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So we have now seen that the concepts of asynchrony are deeply baked into the Swift language. If you want to perform asynchronous work you need to be in an asynchronous context, which is something that the compiler explicitly knows about. You either need to implement your function with the
async keyword applied to it, which means the caller is responsible for providing the asynchronous context, or you need to spin up a new task using the
Task initializer. The choice between these two styles of providing an asynchronous context are very different, but we will dive into that topic in a moment.
Before that, there was another topic we delved into for both threads and dispatch queues, and that is data synchronization and data races. We saw that if we accessed mutable state from multiple threads or queues, then we leave ourselves open to data races, where two threads simultaneously read and write to the same value. When this happens we get unexpected results, such as incrementing a counter 1,000 times from 1,000 different threads causes the count to be slightly less than 1,000. This happens when one thread writes the count in between the moment when another thread reads the count and then writes to it. In that case the second write will mutate with an out-of-date value.
Let’s see what new tools Swift gives us to solve this problem.
In life, there’s always work to be done. Every day brings with it a steady stream of tasks and chores to fill the working hours of our existence. Productivity is, as in life as it is in programming, a matter of scheduling and prioritizing and multi-tasking work in order to keep up appearances.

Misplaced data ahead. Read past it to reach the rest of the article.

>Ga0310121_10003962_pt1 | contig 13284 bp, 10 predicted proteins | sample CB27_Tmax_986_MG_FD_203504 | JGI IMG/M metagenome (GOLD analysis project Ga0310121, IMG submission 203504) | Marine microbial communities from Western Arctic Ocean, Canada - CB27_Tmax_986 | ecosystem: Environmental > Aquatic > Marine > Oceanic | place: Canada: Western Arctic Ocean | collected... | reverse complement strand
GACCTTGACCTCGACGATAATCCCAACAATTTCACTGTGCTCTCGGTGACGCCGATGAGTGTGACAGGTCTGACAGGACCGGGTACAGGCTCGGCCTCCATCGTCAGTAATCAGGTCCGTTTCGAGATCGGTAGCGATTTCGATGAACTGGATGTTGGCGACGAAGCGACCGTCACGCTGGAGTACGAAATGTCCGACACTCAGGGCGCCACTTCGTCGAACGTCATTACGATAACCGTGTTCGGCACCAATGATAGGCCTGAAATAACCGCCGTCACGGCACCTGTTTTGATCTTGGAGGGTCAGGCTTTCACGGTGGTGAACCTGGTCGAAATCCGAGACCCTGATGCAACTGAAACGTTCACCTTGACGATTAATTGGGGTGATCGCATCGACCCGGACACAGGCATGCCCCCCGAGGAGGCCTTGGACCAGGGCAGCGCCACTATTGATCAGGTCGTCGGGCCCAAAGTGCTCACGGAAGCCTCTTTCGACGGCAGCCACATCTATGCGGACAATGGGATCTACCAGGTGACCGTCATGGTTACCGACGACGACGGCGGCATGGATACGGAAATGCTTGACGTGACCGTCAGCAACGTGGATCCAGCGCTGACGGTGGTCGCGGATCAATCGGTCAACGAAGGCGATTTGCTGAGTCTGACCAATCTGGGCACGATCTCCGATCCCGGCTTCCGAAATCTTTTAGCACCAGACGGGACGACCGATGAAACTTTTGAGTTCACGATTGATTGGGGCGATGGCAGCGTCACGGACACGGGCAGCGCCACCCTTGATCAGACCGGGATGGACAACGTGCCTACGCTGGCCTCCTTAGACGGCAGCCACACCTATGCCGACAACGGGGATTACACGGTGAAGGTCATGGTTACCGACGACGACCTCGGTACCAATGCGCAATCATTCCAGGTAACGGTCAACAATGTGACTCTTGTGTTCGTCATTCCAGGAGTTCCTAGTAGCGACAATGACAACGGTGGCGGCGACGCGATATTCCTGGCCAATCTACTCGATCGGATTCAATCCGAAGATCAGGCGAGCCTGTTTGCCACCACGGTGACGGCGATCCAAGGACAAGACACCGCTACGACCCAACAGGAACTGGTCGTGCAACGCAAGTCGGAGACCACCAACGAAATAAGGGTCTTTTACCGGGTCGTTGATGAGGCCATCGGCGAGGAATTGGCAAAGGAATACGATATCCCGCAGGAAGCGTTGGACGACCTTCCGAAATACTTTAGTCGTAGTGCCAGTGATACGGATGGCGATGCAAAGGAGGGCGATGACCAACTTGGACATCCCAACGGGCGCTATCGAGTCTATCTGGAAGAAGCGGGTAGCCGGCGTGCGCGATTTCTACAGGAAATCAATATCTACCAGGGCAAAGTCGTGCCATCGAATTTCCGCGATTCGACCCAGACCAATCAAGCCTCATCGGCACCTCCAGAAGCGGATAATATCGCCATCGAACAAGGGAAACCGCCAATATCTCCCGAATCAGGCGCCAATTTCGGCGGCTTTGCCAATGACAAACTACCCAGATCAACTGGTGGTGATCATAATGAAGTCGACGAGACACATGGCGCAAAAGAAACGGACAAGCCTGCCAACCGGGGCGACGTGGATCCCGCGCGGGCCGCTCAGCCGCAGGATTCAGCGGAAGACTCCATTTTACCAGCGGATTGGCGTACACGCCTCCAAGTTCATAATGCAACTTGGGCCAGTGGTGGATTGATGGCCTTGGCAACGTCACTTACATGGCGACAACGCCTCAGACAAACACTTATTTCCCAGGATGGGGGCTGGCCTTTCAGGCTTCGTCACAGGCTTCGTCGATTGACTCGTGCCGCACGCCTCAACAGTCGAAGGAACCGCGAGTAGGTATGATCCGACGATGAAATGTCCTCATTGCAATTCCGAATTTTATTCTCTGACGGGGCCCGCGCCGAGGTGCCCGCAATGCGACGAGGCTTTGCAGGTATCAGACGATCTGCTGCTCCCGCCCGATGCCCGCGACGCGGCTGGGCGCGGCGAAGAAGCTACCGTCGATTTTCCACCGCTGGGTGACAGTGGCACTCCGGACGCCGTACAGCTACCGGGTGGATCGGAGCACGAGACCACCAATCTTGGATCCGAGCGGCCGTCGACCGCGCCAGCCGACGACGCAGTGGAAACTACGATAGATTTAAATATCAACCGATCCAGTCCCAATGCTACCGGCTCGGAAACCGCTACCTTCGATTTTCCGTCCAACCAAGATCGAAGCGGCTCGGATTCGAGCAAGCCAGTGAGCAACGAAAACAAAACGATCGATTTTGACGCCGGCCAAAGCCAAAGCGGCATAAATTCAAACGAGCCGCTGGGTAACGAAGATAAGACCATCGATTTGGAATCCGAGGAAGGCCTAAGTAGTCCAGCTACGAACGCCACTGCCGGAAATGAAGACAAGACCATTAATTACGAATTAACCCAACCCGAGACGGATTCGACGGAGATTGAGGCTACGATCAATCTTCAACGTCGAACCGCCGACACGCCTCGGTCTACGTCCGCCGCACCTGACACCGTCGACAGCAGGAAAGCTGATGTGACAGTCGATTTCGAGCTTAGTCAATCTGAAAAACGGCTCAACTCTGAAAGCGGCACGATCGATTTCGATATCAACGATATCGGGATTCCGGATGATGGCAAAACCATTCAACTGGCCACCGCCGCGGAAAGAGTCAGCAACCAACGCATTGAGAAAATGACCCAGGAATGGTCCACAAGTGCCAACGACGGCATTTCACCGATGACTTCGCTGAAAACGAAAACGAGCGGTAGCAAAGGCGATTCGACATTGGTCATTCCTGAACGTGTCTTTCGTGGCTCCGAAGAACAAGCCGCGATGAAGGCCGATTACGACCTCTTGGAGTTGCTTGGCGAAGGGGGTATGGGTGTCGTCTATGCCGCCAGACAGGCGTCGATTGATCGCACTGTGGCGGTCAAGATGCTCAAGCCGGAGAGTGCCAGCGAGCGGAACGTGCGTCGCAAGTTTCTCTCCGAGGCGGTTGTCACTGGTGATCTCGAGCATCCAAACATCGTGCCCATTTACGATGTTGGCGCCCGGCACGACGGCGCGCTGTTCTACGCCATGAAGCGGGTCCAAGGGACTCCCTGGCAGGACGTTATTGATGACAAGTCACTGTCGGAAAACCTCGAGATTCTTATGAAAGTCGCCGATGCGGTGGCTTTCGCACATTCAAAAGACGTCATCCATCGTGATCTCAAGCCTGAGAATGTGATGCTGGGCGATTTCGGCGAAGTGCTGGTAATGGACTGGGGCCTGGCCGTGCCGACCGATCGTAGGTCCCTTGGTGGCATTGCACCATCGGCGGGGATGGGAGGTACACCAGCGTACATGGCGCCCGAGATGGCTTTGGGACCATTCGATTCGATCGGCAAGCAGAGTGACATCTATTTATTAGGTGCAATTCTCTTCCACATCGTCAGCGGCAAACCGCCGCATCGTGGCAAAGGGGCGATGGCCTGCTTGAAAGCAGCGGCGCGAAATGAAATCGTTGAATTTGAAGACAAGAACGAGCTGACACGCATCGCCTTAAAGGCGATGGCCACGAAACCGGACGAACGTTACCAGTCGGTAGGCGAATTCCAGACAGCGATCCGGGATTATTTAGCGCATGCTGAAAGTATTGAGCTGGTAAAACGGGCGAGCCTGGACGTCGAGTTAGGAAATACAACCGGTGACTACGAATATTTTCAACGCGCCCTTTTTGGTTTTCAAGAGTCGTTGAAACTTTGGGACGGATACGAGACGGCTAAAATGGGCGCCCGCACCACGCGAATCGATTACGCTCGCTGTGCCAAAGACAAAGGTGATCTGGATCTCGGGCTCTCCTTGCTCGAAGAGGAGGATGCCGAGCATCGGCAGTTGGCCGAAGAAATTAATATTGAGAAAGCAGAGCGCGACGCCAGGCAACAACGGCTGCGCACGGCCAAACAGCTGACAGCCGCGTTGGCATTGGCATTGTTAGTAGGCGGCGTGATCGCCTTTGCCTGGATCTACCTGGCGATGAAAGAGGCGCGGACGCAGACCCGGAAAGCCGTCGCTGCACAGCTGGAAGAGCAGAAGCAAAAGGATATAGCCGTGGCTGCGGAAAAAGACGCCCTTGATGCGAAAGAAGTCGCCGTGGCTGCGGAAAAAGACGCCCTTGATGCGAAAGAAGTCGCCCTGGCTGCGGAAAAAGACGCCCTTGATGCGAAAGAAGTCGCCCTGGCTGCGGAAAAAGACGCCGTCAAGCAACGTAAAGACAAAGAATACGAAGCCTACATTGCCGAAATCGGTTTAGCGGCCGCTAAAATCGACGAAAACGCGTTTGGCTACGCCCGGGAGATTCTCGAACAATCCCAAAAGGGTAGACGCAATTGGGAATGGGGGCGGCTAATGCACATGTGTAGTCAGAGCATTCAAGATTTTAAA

The libdispatch is one of the most misused API due to the way it was presented to us when it was introduced and for many years after that, and due to the confusing documentation and API. This page is a compilation of important things to know if you’re going to use this library. Many references are available at the end of this document pointing to comments from Apple’s very own libdispatch maintainer (Pierre Habouzit).
macOS 10.13 and iOS 11 have reinvented how Grand Central Dispatch and the Darwin kernel collaborate, enabling your applications to run concurrent workloads more efficiently. Learn how to modernize your code to take advantage of these improvements and make optimal use of hardware resources.
I’m delighted to announce Swift Atomics, a new open source package that enables direct use of low-level atomic operations in Swift code. The goal of this library is to enable intrepid systems programmers to start building synchronization constructs (such as concurrent data structures) directly in Swift.